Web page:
In the majority of cases, the TomTom tracked very well. Still, there were a few odd ducks that I checked into. For example, on Nov 12th it showed a pretty big difference for a hill repeat run I did in the city. In poking at it, I actually don’t see an obvious explanation there for being so much shorter (1/3rd of a mile). Only the Suunto Ambit track looks problematic (a rarity for it):
Looking at some of the other big difference activities:
Nov 14th: Spark somehow misaligned one of my loops by a few city blocks (see below) Oct 28th: 5.00mi (Spark) vs 4.90mi (Epix): The Epix cut corners in the city, Spark was correct. Sept 24th: 6.07mi (Spark) vs 5.93mi (FR920XT): No obvious differences between track, rather odd (see below)
For example, below is the Sept 24th one, while the purple track shows it going into the water, it’s still parallel where I ran (just offset perhaps 10-20m for a brief chunk). Obviously, not ideal, but also doesn’t account for the gap of .14 miles.
On the Nov 14th run, it did some super-wonky satellite shift on one of my loops around that area. You can see I was doing loops between two bridges, and for some odd reason, it shifted one of those loops west a ways, causing a spike in mileage. Oh, and the FR920XT going waterborne? That section is actually underground, so something weird happens there. The TomTom, Suunto, and FR235 did handle it well (I’d say about 80% of the time units get it right).
My running turf for this test period included mostly open-sky running along the beach in Mexico, extensive city running in Paris, mountain/forest running in Alberta (Canada), and some trail running in Delaware (US).
Overall, outside of calling out these specific oddities, the unit actually did perform pretty well. I know it’s easy to look at just the odd duck cases, but do pay attention to the entire table – since it shows that in general, despite challenging conditions (mostly city running), it held its own.
Lastly, but most importantly – the optical sensor accuracy. In my testing I found that it did good, but not great. Specifically, as the weather cooled in the last few weeks, I saw issues where the first few minutes (usually 3-4, but in one case as long as 9 minutes) the unit struggled to accurately display my HR. It would always undercut my actual HR in these initial minutes. Once it locked onto my HR though, it almost always nailed it for the rest of the session – no matter what wonkiness I did running pace-wise. Once past that point, it tracks along with the three other HR sensors I was wearing, no problems.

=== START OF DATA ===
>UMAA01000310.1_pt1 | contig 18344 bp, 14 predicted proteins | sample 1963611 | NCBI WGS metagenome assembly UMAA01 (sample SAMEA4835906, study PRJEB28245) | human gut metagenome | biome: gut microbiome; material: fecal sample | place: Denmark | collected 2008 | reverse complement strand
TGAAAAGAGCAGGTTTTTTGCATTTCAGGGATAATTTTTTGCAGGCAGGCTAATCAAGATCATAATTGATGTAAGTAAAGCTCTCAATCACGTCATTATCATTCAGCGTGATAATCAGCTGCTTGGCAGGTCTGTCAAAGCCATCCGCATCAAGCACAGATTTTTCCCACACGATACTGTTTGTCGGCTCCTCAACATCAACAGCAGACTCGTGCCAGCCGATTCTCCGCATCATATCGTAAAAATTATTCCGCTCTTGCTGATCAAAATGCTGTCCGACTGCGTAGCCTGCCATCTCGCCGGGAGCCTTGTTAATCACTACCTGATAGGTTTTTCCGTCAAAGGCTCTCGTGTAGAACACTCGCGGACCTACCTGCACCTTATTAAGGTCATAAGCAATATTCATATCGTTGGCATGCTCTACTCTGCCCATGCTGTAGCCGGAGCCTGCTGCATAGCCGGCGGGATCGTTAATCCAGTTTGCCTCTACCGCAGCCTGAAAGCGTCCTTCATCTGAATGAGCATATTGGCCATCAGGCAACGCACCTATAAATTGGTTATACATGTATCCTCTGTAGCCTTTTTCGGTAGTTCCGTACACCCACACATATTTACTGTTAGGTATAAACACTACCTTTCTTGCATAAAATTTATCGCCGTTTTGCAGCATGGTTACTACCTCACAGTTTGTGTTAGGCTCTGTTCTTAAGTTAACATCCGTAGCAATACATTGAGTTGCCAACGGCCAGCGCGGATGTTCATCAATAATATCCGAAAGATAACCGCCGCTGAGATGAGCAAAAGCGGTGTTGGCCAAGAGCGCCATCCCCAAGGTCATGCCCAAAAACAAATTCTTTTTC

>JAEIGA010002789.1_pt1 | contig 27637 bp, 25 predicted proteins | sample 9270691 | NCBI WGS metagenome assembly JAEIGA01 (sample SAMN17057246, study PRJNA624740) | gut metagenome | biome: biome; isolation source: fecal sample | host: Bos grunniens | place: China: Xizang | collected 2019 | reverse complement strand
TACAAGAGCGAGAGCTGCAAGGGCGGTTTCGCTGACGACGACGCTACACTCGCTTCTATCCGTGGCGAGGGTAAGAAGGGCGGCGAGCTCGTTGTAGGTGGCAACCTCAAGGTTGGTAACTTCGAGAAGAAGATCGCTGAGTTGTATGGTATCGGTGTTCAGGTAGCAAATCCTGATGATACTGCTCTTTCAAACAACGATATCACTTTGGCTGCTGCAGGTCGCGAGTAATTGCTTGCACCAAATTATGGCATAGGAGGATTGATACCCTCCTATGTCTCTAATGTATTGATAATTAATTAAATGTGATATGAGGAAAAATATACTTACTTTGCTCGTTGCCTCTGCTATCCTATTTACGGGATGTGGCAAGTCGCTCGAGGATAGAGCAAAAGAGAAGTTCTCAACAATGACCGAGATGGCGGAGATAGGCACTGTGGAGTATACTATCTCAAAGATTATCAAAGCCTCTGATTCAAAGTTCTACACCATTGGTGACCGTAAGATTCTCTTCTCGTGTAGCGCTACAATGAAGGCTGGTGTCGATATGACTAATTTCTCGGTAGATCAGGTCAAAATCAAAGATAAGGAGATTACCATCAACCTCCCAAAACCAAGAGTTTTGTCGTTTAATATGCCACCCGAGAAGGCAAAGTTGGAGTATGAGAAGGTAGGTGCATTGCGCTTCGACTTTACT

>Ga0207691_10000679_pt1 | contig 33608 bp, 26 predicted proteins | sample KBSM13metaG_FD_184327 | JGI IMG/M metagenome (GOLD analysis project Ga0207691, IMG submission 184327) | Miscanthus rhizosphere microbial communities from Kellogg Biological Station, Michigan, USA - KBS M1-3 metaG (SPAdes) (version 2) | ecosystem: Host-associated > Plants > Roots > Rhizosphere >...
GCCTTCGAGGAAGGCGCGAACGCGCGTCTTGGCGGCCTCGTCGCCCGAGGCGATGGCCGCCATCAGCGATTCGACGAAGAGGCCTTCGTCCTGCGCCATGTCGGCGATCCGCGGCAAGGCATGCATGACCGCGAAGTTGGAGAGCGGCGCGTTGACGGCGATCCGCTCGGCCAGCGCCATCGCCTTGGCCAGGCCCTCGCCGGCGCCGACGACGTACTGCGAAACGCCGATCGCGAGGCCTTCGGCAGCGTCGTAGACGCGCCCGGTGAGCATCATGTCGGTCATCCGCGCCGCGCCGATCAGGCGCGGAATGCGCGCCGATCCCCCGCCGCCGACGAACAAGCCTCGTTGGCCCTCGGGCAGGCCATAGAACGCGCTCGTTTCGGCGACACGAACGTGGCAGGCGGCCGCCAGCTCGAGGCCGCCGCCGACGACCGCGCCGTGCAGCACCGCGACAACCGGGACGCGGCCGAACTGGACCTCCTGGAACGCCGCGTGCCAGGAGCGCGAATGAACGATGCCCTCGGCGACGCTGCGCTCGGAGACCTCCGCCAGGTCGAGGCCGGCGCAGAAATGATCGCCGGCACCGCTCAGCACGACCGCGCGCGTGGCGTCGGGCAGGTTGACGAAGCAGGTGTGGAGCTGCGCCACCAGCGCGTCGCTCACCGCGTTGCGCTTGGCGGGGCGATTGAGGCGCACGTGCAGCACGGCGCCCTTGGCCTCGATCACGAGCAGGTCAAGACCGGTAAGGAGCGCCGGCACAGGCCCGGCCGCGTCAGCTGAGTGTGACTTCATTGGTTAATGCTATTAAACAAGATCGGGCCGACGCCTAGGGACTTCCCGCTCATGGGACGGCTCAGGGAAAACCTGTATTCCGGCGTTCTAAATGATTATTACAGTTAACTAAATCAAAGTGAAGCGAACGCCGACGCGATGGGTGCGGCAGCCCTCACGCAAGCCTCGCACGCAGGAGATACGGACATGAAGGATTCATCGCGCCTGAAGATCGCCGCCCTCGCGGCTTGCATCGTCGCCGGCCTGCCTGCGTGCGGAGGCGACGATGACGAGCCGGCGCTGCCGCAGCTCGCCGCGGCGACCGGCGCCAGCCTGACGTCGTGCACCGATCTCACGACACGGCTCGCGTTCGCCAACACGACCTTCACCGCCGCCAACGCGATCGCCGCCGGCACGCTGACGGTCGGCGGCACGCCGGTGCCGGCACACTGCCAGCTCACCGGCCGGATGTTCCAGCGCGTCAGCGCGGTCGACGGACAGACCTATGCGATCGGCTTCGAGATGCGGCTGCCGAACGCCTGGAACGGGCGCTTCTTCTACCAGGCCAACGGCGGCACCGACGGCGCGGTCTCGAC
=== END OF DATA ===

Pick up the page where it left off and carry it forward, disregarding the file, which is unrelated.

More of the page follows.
Here’s another example of cooler weather runs. Note, that none of these were terribly cold – about 50-55°F (10-13°C). The TomTom Spark briefly had problems in the first two minutes where it dropped low (blue). The green line you see all wobbly is where the Scosche managed to catch the Velcro on my t-shirt and pulled off and I hadn’t realized it for a moment, so it’s wobbly until I fixed it. That’s more of a ‘me issue’ than a ‘them’ issue.
Here’s another run, where the unit has trouble during first few minutes finding lock. But once it finds it – boom, good to go! Though, you see one brief blip at the end of the 5th interval.
In warmer weather I saw no issues at all with the optical sensor in the first few minutes. For example, this run here I only saw one tiny segment of a few seconds where it diverged. It’s entirely possible that I had adjusted the band at that moment for something.
Another example here, where the two units tracked near perfectly. You see the Scosche ramp up a few seconds slower this morning than the TomTom, but nothing appreciable. Towards the end you see the TomTom briefly dip for a few seconds, but again, only by a few BPM.
Next, a lukewarm run in the Canadian mountains. Again, near identical. You see two random drops of 0BPM data on the Garmin Epix. Not sure what that’s all about.
Finally a nice fall run in Delaware, where the temperatures dropped as sunset approached, but not overly cold. You can see it near perfectly matched the other HR sensor (and actually tracked slightly better in the first minute or so).
So ultimately, the HR sensor is pretty good for running, with some minor caveats that it seems a little more susceptible to the first few minutes getting warmed up, than some other sensors out there. Not a deal-breaker, but something to be aware of.
Note that optical sensors in general struggle on your wrist in cooler weather. The TomTom Spark probably would have gotten a better review had I posted two weeks ago, since the weather was largely warmer then and didn’t manifest itself until cooler weather. I’d note though that many units struggle here. For example, I saw similar issues a year ago with the Mio Fuse during the winter (albeit much colder weather).
The TomTom Spark has a basic cycling mode that enables you to support cycling sensors (the speed/cadence sensor), as well as displays your metrics in speed (MPH/KPH) rather than pace. Further, it helps to automatically identify those activities later when looking at them via the app or website (or to 3rd party sites).
To select the cycling mode, simply choose it from the list when you press to the right once:
Additionally, you can also use the indoor cycling mode, which disables the GPS and relies on a Bluetooth speed sensor for distance/pace. This sensor is not required however, so if you were to just join a spinning class you could still just have it categorized as indoor cycling.
To pair the speed/cadence sensor, you’ll go into the sensors menu within the watch. It’s super basic, and you can’t save multiple sensors if you have multiple bikes: